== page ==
Pro-Brexit lawmakers turn back on European anthem 'Ode to Joy' at EU Parliament opening

Lawmakers from Nigel Farage’s Brexit Party turned their backs on the European anthem on Tuesday at the opening of the E.U. Parliament -- and promising more to come if the United Kingdom doesn’t leave the bloc in October.

The Pro-Brexit lawmakers acted in unison in the parliament chamber as “Ode to Joy” was played by a jazz band as part of the chamber’s opening ceremonies.

“I'll show respect for the anthem of any other country in the world, but not for a forced creation like this and I think we did the right thing,” Farage told Sky News after the protest.

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The E.U. says the anthem "expresses the European ideals of freedom, peace and solidarity."

The recently-formed Brexit Party shot to success in the U.K.’s European Parliament elections in May, coming first and sending 29 MEPs to the chamber, pledging to push forward the cause of delivering the 2016 referendum in which Brits voted to leave the E.U.

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Farage took issue with remarks by President Antonio Tajani, who had warned lawmakers ahead of the anthem that: “If you listen to the anthem of another country you rise to your feet.”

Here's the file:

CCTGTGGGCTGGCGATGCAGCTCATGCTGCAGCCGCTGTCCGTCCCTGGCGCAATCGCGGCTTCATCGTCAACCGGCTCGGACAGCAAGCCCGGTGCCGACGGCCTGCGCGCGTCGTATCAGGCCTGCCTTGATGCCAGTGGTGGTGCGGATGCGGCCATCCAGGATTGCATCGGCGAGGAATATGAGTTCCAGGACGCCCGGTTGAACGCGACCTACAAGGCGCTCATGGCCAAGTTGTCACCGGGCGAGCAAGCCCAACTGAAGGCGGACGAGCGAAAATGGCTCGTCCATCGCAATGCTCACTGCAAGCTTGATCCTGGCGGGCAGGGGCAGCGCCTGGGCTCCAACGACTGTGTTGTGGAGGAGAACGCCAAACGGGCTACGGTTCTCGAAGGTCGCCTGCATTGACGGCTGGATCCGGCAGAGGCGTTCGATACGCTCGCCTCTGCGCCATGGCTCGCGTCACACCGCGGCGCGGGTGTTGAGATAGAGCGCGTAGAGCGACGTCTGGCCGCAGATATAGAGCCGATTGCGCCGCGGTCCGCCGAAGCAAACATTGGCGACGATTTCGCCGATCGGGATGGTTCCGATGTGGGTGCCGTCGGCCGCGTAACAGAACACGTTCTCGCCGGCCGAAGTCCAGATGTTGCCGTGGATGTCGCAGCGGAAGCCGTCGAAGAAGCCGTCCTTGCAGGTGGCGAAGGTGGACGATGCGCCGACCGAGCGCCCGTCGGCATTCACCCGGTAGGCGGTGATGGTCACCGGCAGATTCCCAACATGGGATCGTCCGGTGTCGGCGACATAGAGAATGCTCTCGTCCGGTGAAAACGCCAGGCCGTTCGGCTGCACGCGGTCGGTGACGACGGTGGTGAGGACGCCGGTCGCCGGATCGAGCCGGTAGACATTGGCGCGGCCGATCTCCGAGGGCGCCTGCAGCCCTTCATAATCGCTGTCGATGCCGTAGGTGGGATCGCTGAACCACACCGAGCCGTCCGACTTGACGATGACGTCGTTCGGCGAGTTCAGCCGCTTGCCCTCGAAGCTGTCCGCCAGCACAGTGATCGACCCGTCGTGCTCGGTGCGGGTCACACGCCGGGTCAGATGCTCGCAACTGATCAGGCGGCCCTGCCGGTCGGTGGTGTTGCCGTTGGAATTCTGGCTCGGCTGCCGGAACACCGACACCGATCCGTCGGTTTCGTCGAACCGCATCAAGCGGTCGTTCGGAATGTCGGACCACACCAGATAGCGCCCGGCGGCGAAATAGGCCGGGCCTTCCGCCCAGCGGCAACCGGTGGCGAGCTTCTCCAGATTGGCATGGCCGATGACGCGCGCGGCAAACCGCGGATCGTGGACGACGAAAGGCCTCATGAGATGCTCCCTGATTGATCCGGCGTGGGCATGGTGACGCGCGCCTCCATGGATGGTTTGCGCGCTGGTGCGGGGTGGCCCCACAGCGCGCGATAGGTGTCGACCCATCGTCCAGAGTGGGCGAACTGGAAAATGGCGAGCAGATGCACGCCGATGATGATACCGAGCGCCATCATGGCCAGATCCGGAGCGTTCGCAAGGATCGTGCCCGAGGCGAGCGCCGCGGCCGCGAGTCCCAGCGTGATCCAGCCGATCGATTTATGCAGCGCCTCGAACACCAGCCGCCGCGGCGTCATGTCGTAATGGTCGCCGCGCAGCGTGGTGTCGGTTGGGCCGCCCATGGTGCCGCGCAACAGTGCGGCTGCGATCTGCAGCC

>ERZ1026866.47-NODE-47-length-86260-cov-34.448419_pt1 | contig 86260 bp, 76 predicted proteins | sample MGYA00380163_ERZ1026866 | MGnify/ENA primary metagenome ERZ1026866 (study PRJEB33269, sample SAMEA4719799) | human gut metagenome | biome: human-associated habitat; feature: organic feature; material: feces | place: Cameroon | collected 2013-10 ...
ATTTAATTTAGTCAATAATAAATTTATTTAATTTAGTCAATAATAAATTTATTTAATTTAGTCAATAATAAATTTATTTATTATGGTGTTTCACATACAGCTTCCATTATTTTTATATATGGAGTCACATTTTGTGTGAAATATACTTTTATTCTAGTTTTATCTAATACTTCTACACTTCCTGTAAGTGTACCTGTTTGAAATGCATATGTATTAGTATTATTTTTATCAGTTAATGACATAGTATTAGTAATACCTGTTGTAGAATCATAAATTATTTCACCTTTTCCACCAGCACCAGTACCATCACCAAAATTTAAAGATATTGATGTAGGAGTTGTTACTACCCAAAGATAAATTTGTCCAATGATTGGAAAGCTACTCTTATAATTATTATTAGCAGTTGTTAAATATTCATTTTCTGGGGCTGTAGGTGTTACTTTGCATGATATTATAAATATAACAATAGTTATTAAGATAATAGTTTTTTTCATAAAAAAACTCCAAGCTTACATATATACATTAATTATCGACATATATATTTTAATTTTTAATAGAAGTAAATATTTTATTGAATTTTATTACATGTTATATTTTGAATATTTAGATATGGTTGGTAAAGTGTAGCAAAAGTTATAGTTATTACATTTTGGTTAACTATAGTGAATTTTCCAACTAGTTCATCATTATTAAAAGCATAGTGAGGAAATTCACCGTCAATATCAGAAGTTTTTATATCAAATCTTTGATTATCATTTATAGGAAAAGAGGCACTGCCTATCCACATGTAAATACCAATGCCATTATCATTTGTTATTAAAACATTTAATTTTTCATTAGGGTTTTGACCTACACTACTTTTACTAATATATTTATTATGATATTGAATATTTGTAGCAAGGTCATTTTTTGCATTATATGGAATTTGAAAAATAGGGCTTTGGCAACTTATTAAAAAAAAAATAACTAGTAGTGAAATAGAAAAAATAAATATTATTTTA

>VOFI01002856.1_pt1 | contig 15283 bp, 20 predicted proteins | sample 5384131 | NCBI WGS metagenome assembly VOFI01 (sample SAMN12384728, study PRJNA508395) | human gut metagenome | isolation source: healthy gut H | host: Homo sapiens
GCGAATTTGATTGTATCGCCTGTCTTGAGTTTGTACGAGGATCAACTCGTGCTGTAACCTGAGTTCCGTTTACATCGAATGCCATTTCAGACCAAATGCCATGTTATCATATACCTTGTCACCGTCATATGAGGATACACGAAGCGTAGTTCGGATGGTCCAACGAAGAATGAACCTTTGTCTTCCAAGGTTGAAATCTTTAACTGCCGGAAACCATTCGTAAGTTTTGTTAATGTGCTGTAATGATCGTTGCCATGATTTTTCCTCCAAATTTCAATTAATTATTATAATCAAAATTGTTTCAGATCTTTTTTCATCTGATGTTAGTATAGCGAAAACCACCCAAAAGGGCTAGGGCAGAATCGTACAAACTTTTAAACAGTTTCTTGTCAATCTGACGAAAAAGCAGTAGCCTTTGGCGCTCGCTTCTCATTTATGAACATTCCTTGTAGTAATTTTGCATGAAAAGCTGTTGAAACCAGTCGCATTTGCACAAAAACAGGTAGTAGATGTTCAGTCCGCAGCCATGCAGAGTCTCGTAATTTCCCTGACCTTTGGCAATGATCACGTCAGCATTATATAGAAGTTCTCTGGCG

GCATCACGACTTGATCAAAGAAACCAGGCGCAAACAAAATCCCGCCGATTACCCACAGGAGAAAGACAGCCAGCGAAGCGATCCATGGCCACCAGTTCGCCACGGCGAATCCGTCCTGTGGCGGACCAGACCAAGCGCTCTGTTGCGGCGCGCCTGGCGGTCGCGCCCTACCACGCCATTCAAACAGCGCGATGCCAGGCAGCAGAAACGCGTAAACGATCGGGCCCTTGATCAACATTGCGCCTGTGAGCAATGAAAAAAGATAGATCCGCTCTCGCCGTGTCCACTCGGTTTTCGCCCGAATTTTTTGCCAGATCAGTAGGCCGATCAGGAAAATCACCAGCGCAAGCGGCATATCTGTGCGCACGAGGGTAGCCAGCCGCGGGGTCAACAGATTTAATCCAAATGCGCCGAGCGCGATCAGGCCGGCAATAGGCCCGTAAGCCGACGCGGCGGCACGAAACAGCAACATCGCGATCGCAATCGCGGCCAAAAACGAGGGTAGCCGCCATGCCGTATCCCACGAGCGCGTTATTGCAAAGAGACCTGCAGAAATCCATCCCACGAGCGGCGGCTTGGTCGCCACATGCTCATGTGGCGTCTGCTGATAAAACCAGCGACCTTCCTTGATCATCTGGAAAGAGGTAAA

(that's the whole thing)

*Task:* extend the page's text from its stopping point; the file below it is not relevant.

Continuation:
“What is disrespectful is to take the ancient nation states of Europe and without asking anybody’s permission, turn it into a country because that’s what the president of the parliament called it this morning,” Farage said.

The Brexiteers weren’t the only Brits to take part in a stunt at the ceremony. The anti-Brexit Liberal Democrats appeared with yellow shirts that said “Stop Brexit” and “Bollocks to Brexit.”

Britain’s negotiations with the E.U. about its departure, scheduled for October 31, are on standstill while the ruling Conservative Party selects a new leader in the wake of Prime Minister Theresa May’s decision to step down under pressure over her Brexit handling.

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The favorite to succeed her, Boris Johnson, has promised to leave the bloc in October, even if it meant leaving without a formal withdrawal agreement with the E.U.

Farage promised Tuesday, according to the Times of London, that "if we have to stay longer than that they'll know we're here."